For example, the ability of the UK Parliament to legislate so as to limit the award of public contracts to UK suppliers only, is limited by the UK’s obligation under the plurilateral Agreement on Government Procurement (GPA) to allow suppliers from 47 other countries, including all EU member states, to compete for important UK public contracts above a certain value. Similarly, the UK parliament cannot legislate so as to raise unilaterally the contract values which trigger this obligation, as these are set at a GPA level. However, by accepting these obligations, the UK has secured the important benefit of access to the public procurement markets of 47 other countries for its own domestic suppliers.

If the principle of rights in exchange for commitments is valid and relevant, then the focus moves to the question of whether the type of commitments which the other side is seeking – in this case, the EU – are fair and proportionate. However, in the context of negotiations between two sovereign parties this issue is ultimately irrelevant. Each party is negotiating with a view to advancing its own interests to the best of its abilities. Each has the option of walking away from the negotiations. Ultimately, the distinction between commitments which are acceptable and those which are not would normally depend on what is at stake and what a party stands to lose.

In this regard, the principle that both the UK and the EU should commit to a set of “common high standards” aimed at ensuring open and fair competition between them should not be as controversial as it might first appear – not least in view of the UK’s role in shaping many of these standards over the years, and the country’s excellent record in terms of compliance. Indeed, in recent pronouncements, the UK government has tried to dispel concerns that in seeking to retain regulatory autonomy it intends to relinquish high standards in areas such as state aid, labour and environmental laws.

The issue of subsidies is instructive. There is no obvious interest for the UK government to abandon its traditionally strict subsidies discipline. Indeed, it has constituted an indispensable part of the UK’s world-class competition regulatory regime, which has deservedly led to the UK’s reputation as a place which is “open for business” and where enterprises can compete on the basis of a level playing field. A more permissive subsidies regime would ultimately damage the competitiveness of the UK economy by discouraging enterprises from becoming more efficient and innovative. It could also lead to a domestic subsidies race to the bottom, with devolved administrations competing with each other to attract investment or support local industries.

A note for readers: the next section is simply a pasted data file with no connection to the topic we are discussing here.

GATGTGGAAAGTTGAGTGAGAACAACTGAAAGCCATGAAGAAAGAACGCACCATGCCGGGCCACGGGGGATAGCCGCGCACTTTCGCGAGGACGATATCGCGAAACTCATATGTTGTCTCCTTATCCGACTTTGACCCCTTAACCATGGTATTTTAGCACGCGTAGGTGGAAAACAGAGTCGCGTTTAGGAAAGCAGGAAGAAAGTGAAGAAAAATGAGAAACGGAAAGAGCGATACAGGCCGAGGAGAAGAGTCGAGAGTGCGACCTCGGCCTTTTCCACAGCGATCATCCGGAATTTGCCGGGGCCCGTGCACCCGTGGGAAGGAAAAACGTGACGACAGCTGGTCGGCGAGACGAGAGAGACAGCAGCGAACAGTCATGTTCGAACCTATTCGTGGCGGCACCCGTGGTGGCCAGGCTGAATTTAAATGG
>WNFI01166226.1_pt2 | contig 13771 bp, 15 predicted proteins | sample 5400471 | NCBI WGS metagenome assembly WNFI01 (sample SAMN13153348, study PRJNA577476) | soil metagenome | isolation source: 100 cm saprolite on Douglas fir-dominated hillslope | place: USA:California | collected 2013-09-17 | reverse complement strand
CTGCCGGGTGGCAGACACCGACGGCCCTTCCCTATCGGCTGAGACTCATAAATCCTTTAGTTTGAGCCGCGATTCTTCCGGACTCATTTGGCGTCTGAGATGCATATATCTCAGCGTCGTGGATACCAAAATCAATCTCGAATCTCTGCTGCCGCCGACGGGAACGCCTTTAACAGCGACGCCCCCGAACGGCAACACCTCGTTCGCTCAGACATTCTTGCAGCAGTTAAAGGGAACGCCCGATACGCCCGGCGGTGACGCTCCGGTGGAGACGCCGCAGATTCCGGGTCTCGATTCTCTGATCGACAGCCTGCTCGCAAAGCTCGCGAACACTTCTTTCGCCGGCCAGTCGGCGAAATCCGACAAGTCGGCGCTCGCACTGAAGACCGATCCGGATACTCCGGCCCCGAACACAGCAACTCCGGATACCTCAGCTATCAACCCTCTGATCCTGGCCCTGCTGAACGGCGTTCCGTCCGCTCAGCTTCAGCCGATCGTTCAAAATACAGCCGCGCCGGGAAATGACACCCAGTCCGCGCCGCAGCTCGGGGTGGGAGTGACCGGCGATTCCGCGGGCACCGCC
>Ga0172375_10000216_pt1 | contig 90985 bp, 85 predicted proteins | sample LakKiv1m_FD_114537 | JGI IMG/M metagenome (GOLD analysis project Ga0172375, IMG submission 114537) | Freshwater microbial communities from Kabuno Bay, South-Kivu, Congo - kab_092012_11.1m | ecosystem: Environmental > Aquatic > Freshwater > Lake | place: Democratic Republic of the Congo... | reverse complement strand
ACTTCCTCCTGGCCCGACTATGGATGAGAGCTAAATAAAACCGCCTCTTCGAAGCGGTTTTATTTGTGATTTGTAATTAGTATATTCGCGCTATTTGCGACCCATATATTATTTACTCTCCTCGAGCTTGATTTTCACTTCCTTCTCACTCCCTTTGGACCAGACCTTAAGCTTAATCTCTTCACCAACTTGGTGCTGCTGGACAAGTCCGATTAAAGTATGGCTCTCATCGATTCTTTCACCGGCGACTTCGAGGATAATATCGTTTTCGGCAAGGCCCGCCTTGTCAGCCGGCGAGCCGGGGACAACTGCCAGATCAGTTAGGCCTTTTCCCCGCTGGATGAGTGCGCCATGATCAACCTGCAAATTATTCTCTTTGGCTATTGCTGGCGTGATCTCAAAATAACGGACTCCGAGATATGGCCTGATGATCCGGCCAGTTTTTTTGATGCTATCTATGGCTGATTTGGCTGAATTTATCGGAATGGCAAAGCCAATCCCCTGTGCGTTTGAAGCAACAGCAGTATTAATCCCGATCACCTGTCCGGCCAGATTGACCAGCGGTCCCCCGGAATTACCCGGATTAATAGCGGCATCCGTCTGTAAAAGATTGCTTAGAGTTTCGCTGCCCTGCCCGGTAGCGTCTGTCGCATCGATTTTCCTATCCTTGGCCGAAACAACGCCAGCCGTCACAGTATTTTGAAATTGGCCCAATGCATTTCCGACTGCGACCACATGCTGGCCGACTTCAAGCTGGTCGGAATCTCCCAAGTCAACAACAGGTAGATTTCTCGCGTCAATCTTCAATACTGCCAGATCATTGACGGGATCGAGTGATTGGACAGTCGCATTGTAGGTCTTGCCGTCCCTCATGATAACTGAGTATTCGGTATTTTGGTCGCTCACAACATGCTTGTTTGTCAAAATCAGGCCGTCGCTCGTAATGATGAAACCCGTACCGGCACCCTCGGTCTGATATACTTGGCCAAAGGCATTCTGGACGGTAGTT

These issues would not have escaped the UK government. At the same time, there are a number of advantages in enshrining strict anti-subsidy obligations in an international treaty. For example, this would make it more difficult for future governments, which might perhaps be inclined to adopt a more dirigiste approach, to change domestic laws so as to make it easier to grant subsidies. Equally, enshrining these obligations in an international treaty would enable the government to defuse pressure from specific industry groups or other lobbies for the state to intervene, using taxpayers’ money, so as to support uncompetitive businesses or failing industries.

At the same time, it would seem very unlikely that the UK would agree to LPF provisions which require it to apply domestically EU rules and regulations. The EU has already softened its stance on this issue in certain respects. More specifically, while the EU is asking that the UK should apply EU state aid rules domestically in relation to other areas, it is proposing that in upholding “common” high standards and “corresponding” high standards “over time”, EU standards should constitute “a” reference point. Although not entirely unambiguous, this position is less maximalist than it could have been and it is helpful as a starting point from which to try and reach a compromise.

A possible way forward

A possible way forward might lie in the two sides agreeing to maintain common (or corresponding) high standards in certain regulatory areas, but without this involving an obligation to maintain the same legislation. The principle underlying this commitment would be that the effect of their respective policies should be equivalent, with a view to ensuring that trade between the parties is carried out under conditions of open and fair competition.

In the event of a dispute, the two sides could also agree that evidence should be required to show that the policy’s effects are harmful to open and fair competition between them. This is distinct from an approach where harmful effects, and therefore breach of the LPF commitments, could be assumed purely on the basis of identifying non-equivalence in the laws of the two sides.

As a counterweight to this less stringent approach, the parties could agree to more effective trade defence provisions, including the ability to take unilateral interim measures. It is true that this approach would go beyond the UK’s position that any commitments on subsidies, labour and the environment, for example, should be outside a trade agreement’s dispute resolution mechanism. However, this would seem a reasonable compromise to make, given that the mechanism could be designed in a way so as to not impinge on regulatory autonomy.